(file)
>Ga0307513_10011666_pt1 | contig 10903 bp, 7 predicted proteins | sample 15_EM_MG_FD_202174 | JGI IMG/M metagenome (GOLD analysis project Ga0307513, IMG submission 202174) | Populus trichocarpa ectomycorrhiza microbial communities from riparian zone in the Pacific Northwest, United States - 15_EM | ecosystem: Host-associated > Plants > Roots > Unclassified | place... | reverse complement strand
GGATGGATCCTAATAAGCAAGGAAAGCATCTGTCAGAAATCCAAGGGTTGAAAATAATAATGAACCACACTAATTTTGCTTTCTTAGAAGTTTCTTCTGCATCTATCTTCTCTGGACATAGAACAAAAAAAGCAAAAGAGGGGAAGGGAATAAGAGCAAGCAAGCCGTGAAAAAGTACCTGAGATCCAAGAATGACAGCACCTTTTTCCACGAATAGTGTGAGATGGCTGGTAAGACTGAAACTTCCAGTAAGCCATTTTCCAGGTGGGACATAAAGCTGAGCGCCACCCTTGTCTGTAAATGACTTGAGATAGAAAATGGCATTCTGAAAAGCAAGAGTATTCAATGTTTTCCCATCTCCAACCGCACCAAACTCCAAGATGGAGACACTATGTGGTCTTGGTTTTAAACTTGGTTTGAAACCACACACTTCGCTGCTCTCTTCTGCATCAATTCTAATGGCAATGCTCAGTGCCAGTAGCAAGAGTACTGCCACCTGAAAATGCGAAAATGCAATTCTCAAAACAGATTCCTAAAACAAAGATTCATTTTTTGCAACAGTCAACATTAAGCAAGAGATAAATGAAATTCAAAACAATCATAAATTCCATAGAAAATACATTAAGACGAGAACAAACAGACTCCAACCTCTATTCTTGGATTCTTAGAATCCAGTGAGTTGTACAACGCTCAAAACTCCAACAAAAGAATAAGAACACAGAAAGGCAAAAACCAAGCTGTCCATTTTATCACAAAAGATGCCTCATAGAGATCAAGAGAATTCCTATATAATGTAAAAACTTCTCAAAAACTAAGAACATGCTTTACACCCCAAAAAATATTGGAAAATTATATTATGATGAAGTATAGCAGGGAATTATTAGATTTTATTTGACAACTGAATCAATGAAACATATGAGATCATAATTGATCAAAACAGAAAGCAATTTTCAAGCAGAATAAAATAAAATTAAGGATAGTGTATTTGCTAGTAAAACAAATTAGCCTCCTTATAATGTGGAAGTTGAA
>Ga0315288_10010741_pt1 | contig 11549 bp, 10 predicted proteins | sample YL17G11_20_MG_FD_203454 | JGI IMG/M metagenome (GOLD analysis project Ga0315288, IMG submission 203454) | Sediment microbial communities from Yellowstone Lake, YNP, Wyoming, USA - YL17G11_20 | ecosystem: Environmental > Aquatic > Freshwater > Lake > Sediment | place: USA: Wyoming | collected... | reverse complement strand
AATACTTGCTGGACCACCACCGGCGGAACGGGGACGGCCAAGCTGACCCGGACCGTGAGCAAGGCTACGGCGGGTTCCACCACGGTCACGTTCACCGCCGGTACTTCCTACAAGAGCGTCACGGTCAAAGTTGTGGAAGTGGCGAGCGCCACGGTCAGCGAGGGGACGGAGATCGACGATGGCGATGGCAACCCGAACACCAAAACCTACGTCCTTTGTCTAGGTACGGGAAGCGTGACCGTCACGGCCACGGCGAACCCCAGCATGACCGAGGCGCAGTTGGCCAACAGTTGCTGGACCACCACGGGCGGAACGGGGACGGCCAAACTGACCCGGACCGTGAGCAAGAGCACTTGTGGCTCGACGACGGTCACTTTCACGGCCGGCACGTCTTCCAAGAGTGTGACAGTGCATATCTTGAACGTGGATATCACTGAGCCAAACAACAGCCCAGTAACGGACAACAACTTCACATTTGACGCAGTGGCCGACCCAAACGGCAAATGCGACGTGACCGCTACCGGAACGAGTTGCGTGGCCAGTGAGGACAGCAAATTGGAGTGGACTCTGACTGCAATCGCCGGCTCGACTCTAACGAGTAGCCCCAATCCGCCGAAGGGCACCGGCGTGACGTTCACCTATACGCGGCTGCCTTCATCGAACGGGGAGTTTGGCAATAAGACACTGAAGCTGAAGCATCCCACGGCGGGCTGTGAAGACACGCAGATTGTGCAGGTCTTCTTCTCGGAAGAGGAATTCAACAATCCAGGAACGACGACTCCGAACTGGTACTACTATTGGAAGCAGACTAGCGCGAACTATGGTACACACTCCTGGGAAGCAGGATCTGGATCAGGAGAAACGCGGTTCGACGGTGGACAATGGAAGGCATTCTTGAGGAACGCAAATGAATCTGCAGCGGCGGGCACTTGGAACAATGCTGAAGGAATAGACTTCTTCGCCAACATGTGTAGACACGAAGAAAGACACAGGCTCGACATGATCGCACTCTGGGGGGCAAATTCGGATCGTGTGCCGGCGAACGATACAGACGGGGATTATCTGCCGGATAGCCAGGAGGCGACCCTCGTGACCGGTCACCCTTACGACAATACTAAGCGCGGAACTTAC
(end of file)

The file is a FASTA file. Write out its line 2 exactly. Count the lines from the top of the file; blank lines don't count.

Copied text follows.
GGATGGATCCTAATAAGCAAGGAAAGCATCTGTCAGAAATCCAAGGGTTGAAAATAATAATGAACCACACTAATTTTGCTTTCTTAGAAGTTTCTTCTGCATCTATCTTCTCTGGACATAGAACAAAAAAAGCAAAAGAGGGGAAGGGAATAAGAGCAAGCAAGCCGTGAAAAAGTACCTGAGATCCAAGAATGACAGCACCTTTTTCCACGAATAGTGTGAGATGGCTGGTAAGACTGAAACTTCCAGTAAGCCATTTTCCAGGTGGGACATAAAGCTGAGCGCCACCCTTGTCTGTAAATGACTTGAGATAGAAAATGGCATTCTGAAAAGCAAGAGTATTCAATGTTTTCCCATCTCCAACCGCACCAAACTCCAAGATGGAGACACTATGTGGTCTTGGTTTTAAACTTGGTTTGAAACCACACACTTCGCTGCTCTCTTCTGCATCAATTCTAATGGCAATGCTCAGTGCCAGTAGCAAGAGTACTGCCACCTGAAAATGCGAAAATGCAATTCTCAAAACAGATTCCTAAAACAAAGATTCATTTTTTGCAACAGTCAACATTAAGCAAGAGATAAATGAAATTCAAAACAATCATAAATTCCATAGAAAATACATTAAGACGAGAACAAACAGACTCCAACCTCTATTCTTGGATTCTTAGAATCCAGTGAGTTGTACAACGCTCAAAACTCCAACAAAAGAATAAGAACACAGAAAGGCAAAAACCAAGCTGTCCATTTTATCACAAAAGATGCCTCATAGAGATCAAGAGAATTCCTATATAATGTAAAAACTTCTCAAAAACTAAGAACATGCTTTACACCCCAAAAAATATTGGAAAATTATATTATGATGAAGTATAGCAGGGAATTATTAGATTTTATTTGACAACTGAATCAATGAAACATATGAGATCATAATTGATCAAAACAGAAAGCAATTTTCAAGCAGAATAAAATAAAATTAAGGATAGTGTATTTGCTAGTAAAACAAATTAGCCTCCTTATAATGTGGAAGTTGAA